This is a case of a teenage girl I once treated from California who was a national level softball catcher and was being recruited to many Division I colleges. Her problem was that she kept hesitating as she was about to throw the ball back to the pitcher. Like Mackey Sasser of the Mets, she started to tap her glove five times with the ball as a magical way to get her to release the ball back. Of course, this method had questionable effectiveness in that it delayed the game and produced shame and embarrassment in her.

Through her analysis, her problems were eventually traced back to a serious loss from her past. Her mother passed away from cancer when the athlete was 10 years old and during that process of watching her mother slowly die she developed a compulsive ritual of tapping her fingers eight times on the side of a chair before she got up. This ritual subsided a few months after the funeral, but it was a sign that her defenses had been shattered by the traumatic loss.

And five years later when she was faced with escalating competitive pressure, her defenses broke down once again. But the compulsion now took the form of a hesitation to throw rather than a hesitation to stand up from a chair. And just as before when she developed a magical compulsive ritual in order to stand up, now she developed a magical ritual to tap her glove eight times before she could threw it back to the pitcher.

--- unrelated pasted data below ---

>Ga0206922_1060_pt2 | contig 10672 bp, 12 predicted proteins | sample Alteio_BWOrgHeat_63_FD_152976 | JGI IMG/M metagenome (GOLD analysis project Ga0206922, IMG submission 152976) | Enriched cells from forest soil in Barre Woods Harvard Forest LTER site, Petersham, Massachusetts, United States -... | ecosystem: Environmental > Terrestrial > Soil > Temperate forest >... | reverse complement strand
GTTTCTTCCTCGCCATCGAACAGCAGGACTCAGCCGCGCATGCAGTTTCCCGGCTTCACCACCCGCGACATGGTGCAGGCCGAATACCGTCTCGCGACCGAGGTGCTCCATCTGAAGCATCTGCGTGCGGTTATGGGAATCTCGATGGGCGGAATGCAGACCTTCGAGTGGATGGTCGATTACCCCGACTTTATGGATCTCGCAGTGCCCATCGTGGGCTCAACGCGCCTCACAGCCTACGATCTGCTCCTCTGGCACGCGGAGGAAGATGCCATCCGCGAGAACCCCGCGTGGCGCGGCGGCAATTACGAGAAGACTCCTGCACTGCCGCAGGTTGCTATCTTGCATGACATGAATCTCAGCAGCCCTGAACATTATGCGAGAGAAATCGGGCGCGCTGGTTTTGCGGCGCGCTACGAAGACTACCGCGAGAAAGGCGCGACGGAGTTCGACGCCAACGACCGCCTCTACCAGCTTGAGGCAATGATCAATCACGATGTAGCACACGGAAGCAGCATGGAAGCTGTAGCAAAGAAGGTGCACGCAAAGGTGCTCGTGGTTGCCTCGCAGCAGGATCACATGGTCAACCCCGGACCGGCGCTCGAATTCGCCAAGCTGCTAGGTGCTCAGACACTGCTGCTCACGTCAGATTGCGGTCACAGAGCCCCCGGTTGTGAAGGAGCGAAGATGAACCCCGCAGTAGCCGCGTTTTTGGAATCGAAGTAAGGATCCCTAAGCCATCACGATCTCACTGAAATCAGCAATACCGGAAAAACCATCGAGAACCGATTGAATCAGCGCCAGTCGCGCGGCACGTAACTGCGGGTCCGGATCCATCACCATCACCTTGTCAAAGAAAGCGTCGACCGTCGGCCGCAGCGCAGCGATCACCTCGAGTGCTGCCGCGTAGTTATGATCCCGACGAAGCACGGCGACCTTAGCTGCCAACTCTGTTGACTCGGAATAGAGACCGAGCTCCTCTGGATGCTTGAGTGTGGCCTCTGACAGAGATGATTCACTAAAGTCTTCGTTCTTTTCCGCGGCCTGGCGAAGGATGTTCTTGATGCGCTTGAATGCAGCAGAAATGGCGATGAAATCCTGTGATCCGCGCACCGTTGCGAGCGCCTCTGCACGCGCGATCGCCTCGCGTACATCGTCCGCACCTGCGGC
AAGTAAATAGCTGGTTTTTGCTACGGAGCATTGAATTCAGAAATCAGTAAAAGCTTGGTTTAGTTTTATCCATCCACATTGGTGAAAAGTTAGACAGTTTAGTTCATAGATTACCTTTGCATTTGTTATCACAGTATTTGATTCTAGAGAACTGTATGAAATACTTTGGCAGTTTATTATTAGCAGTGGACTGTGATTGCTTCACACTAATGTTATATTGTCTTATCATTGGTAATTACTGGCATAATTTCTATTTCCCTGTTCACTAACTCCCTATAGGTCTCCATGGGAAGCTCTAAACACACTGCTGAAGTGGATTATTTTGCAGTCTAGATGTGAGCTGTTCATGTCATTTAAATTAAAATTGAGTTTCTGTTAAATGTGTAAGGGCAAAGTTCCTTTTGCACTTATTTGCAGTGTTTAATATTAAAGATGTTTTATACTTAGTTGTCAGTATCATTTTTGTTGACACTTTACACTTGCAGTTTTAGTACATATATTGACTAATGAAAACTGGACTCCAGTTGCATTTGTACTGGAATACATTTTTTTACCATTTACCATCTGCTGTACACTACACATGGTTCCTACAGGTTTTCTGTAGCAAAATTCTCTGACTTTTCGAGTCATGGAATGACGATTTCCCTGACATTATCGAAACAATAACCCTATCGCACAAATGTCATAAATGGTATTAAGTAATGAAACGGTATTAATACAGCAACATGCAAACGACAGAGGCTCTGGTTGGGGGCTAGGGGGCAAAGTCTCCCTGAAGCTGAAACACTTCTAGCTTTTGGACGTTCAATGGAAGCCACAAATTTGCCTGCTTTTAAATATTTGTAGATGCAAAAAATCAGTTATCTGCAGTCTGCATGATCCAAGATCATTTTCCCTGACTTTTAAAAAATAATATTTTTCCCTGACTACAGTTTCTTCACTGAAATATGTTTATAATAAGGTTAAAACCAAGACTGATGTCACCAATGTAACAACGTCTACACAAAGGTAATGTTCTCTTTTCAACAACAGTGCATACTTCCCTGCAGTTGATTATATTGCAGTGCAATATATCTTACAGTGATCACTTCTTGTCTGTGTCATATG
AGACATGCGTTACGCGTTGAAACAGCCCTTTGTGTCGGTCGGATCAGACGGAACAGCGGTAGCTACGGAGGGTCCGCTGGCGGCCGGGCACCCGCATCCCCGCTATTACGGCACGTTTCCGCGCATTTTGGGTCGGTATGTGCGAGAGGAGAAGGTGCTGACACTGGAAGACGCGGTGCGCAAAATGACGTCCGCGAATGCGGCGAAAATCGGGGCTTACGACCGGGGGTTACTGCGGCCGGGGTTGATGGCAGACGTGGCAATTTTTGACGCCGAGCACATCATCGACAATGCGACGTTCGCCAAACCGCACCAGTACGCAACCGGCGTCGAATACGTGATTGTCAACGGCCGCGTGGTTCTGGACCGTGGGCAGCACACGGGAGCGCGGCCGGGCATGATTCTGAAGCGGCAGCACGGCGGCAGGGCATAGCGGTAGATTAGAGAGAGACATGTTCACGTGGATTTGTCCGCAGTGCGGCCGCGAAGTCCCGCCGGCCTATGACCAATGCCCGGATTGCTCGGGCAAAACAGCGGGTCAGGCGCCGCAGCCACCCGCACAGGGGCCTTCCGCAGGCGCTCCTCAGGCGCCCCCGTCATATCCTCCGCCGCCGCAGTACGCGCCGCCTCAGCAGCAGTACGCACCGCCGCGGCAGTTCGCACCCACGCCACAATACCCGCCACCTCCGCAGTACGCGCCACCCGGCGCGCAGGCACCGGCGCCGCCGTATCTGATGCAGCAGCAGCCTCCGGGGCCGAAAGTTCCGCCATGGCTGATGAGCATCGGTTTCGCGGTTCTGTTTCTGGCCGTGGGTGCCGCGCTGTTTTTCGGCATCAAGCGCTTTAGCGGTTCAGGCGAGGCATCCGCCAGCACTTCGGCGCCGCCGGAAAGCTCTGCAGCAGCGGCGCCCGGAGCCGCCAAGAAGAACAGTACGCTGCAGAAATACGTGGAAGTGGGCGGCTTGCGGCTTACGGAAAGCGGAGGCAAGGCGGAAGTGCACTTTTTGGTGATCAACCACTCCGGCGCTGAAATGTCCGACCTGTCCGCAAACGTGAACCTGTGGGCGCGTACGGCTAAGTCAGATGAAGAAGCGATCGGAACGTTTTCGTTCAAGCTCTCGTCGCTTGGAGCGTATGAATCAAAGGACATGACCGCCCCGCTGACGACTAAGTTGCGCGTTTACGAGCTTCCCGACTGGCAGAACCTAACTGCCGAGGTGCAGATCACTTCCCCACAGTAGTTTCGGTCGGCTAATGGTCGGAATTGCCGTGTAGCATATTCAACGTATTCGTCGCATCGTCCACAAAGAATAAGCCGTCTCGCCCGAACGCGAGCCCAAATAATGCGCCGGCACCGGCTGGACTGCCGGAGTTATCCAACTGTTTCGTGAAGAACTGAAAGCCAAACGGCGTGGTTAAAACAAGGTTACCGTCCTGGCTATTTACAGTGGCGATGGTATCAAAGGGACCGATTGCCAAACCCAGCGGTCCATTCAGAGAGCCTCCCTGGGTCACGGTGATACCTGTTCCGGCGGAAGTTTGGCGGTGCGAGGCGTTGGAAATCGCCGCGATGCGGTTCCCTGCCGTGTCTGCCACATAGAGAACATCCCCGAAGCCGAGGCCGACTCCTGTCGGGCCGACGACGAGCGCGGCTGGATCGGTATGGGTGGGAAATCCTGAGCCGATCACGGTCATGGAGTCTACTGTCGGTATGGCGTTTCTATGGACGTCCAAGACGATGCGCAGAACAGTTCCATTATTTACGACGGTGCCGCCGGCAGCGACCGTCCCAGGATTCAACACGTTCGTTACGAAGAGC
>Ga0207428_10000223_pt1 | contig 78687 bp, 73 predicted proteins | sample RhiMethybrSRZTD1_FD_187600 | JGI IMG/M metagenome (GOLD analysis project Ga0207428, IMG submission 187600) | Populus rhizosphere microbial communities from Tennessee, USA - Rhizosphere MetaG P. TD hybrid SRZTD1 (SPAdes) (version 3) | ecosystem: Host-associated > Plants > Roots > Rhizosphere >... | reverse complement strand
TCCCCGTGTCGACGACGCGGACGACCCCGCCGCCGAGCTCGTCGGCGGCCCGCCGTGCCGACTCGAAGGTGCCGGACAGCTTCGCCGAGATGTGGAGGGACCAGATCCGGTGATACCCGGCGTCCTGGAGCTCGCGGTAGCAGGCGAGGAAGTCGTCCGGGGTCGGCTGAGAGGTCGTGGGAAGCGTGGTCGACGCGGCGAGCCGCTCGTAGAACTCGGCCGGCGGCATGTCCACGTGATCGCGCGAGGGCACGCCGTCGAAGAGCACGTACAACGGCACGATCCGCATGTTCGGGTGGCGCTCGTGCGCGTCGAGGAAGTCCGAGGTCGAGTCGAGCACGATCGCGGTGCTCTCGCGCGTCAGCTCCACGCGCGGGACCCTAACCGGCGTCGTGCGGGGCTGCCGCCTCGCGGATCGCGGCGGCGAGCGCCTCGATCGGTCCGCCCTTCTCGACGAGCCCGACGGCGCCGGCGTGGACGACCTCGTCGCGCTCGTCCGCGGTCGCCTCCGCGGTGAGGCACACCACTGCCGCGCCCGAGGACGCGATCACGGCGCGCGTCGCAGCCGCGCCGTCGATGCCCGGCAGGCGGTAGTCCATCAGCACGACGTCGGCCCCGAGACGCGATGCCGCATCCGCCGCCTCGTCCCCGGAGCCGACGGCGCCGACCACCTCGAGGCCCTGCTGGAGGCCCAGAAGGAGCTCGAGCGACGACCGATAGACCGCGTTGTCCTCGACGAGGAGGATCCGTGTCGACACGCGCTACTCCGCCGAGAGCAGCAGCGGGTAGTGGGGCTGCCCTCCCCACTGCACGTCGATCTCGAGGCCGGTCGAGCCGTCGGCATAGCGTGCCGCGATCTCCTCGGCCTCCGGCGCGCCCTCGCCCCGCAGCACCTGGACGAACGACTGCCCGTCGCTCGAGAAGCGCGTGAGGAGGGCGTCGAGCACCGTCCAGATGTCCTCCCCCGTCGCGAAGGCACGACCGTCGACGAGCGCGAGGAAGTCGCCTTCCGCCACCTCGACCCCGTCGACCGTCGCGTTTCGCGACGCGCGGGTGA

Although the process of cure is straightforward, almost no sport psychologist seems to want to spend the time to explore these past dynamics. Instead, they all make ill-advised mad rushes to “fix” the problem by teaching some form of deep breathing, self-talk, meditation, hypnosis mumbo-jumbo combined with prayer and a tranquilizer. Good luck with that. When you start giving elite athletes drugs to fix problems, you are most certainly adding to their problems rather than curing them.

The actual cure for the yips is something we have known since the time Freud wrote back in 1896. The yips are a sign of unresolved anxiety that has been repressed and has come home to roost. To cure this anxiety, one must take the time to explore the traumas from their past so that they can finally be resolved. It’s as simple as one, two, three yet in our speed-crazed rush to fix things fast we have lost sight of this.

Simone Biles and Naomi Osaka have reminded us that athletes are human beings, too. And as humans they, are exactly like you iiand me in that they too have suffered traumas from the past that has caused self-doubt, fear, hesitation and exaggerated anxiety to set in. These traumas will often tenaciously return to us and remind us that, like Mary Shelley’s Frankenstein monster, they must be faced and addressed or they will most surely burn down the house. In other words, go find yourself someone who listens more than talks. Someone who hears rather than tells. Someone who will give you the time to talk it all out. In other words, go find yourself a psychoanalyst.

TAGGED: Dr. Tom Ferraro

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Dr Tom Ferraro